Upon hearing her words, Leslies husband jumped into action. He whispered that he would call the school, and within minutes was able to confirm that their daughter was safe. He then called the police.

Leslie kept the caller, who claimed to be watching her, on the phone until police arrived at her home. After spewing an embarrassing amount of curse words at the officer and Leslie, thespammer hung up.

To her surprise, police told Leslie there was nothing they could do about the phone call, or the fact that this person was claiming to have kidnapped a child.Of course, had Leslies daughter actually been kidnapped, they said theyd move heaven and earth to trace the call.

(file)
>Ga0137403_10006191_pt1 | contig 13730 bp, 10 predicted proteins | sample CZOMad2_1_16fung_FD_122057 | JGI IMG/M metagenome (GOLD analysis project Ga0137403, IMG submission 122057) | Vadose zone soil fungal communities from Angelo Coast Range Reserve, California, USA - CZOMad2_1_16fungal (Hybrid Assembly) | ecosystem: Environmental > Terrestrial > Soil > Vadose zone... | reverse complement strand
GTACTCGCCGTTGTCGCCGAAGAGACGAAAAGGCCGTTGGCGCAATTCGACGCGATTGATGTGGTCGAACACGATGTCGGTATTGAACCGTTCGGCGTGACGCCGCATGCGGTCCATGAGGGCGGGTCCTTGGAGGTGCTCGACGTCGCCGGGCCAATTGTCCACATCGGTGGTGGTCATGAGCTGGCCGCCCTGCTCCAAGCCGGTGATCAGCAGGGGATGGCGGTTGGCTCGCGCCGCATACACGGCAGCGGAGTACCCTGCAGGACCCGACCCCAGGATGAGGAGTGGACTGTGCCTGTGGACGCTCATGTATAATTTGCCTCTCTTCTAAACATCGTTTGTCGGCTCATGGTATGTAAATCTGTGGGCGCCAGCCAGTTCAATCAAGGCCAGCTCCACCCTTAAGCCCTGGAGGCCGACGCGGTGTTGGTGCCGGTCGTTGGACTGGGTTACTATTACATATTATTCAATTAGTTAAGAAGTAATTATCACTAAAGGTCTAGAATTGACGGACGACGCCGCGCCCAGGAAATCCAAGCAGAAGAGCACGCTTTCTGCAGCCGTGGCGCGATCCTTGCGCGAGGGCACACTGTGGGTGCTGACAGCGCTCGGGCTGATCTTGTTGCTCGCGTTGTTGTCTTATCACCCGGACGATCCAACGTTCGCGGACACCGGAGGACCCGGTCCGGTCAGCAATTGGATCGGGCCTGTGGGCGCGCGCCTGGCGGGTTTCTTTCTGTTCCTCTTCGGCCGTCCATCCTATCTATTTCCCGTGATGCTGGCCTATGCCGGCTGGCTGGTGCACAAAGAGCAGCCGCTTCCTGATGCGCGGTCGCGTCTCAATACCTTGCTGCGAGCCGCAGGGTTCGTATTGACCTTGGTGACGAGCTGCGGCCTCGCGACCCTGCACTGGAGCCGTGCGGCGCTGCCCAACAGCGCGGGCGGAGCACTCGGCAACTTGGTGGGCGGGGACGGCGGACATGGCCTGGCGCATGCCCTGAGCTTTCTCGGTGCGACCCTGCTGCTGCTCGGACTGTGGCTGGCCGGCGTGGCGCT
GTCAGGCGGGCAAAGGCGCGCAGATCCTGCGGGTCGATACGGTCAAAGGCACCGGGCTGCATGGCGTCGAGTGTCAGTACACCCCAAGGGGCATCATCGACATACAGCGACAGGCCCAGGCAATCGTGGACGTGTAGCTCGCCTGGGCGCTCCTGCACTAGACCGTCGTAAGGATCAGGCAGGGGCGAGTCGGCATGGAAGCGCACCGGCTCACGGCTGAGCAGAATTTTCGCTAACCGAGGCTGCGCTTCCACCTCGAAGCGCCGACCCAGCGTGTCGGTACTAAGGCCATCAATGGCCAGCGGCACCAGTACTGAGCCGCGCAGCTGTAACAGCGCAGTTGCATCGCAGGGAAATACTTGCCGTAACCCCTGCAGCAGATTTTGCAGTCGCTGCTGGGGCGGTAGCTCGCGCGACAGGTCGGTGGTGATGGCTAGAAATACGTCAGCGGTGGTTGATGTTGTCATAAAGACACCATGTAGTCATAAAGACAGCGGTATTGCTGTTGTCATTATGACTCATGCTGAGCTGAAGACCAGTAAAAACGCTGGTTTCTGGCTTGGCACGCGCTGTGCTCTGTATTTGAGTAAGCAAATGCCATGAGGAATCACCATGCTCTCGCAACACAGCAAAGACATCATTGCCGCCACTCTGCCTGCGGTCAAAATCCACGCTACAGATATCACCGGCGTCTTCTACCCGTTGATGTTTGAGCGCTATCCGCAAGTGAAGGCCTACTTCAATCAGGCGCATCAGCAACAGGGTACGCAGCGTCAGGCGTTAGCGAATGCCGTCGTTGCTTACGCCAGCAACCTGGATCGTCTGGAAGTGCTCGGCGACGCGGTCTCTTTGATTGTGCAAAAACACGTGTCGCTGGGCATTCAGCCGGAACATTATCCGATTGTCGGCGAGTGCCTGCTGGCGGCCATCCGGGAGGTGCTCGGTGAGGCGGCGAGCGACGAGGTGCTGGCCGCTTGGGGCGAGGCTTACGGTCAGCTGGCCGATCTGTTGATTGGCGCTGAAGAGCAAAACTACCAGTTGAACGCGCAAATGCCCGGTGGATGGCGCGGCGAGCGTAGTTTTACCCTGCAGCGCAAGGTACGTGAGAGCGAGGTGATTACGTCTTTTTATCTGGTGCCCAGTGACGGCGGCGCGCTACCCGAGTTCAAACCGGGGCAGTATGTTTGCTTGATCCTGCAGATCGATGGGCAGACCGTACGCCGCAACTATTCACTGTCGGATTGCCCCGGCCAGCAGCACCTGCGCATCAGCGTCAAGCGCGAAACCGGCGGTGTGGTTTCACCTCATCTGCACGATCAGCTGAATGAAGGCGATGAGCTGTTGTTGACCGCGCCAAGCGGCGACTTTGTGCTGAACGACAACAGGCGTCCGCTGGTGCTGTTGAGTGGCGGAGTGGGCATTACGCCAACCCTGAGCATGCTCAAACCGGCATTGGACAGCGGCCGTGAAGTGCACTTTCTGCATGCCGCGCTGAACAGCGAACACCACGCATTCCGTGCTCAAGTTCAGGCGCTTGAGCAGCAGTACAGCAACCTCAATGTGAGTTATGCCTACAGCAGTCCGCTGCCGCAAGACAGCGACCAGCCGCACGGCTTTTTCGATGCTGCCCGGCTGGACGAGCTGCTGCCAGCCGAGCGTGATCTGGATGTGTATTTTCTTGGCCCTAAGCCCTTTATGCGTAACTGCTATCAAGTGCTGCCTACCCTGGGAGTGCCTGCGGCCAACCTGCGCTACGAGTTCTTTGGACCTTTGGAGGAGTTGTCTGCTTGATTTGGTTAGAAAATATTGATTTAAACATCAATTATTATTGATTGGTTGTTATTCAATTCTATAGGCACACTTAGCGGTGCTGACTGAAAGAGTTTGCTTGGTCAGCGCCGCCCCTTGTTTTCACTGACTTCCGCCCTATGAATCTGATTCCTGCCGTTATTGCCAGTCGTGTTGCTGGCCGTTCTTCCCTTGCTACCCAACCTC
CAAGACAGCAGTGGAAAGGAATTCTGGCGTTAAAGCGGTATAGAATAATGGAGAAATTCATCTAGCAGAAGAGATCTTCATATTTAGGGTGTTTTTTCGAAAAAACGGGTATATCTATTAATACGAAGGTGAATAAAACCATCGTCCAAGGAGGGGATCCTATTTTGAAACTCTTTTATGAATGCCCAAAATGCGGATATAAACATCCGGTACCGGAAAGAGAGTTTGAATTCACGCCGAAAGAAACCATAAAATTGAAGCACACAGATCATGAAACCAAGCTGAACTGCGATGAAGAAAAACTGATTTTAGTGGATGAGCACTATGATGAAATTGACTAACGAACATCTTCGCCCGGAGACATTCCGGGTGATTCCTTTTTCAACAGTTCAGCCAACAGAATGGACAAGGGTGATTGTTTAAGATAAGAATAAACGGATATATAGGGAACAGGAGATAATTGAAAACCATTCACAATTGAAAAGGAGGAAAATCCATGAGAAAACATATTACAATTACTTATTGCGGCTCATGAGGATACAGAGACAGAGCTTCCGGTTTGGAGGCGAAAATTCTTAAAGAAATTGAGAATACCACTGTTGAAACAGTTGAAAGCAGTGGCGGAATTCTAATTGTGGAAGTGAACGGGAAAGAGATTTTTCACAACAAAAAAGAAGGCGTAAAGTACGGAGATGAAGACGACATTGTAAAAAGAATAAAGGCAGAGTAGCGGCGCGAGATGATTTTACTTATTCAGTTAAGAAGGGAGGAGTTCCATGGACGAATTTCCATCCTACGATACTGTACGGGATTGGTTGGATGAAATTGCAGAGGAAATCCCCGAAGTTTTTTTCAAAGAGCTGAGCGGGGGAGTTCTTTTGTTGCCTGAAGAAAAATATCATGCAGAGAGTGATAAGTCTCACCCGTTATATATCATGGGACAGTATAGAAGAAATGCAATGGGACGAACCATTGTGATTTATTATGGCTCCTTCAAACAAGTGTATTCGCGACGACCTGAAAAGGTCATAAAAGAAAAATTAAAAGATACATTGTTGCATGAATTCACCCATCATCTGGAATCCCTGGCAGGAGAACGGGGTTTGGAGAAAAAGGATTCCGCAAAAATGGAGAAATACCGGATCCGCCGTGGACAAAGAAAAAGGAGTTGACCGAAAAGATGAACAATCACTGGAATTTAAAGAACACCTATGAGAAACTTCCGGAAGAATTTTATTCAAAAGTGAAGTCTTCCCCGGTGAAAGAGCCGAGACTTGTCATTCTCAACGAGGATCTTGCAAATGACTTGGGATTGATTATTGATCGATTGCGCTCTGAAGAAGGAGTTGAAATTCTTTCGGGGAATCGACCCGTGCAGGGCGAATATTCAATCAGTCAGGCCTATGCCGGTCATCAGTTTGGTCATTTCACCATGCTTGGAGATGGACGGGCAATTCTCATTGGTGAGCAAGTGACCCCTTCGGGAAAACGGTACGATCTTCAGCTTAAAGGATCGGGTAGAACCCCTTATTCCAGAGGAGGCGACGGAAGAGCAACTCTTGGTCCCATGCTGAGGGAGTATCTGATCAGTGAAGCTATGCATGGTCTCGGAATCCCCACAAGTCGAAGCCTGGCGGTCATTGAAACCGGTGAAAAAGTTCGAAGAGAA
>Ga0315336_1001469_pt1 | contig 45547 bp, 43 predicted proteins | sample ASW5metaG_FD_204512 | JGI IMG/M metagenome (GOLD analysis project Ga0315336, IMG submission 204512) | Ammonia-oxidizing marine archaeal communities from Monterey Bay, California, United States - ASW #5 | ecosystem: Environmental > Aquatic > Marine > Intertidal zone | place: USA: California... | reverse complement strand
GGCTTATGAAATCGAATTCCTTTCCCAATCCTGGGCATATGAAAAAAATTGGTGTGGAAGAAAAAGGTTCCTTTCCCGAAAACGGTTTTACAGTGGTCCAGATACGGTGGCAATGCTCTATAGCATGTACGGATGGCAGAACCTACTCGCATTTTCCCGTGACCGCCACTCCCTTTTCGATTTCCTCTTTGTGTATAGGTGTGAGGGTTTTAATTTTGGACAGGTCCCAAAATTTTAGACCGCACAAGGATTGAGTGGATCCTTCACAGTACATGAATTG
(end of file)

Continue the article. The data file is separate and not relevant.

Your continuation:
At the end of the 20-minute fiasco, Leslie reflected on what she could do to better protect herself and her family from perpetratorsboth real and fake.

I feel like I havent been taking care of her well enough online, she said, explaining that its not uncommon for her to post photos and videos of her young daughter on social media because they have family whodo not live close by.When asked why shebelieved she was chosen as a target, the mother mentioned her frequent Facebook posts.

Her concerns are valid, and as parents, we need to be intentional about what we share online. But this could have happened to any of us, and it has happened to many of us. I was once told I had missed Jury Duty and would need to pay a massive fine or turn myself in and do jail-time. The scams are new every day, and we are all targets.

The good news is, according to the FBI, there are a number of ways to protect yourself from falling victim to one of these stressful scams.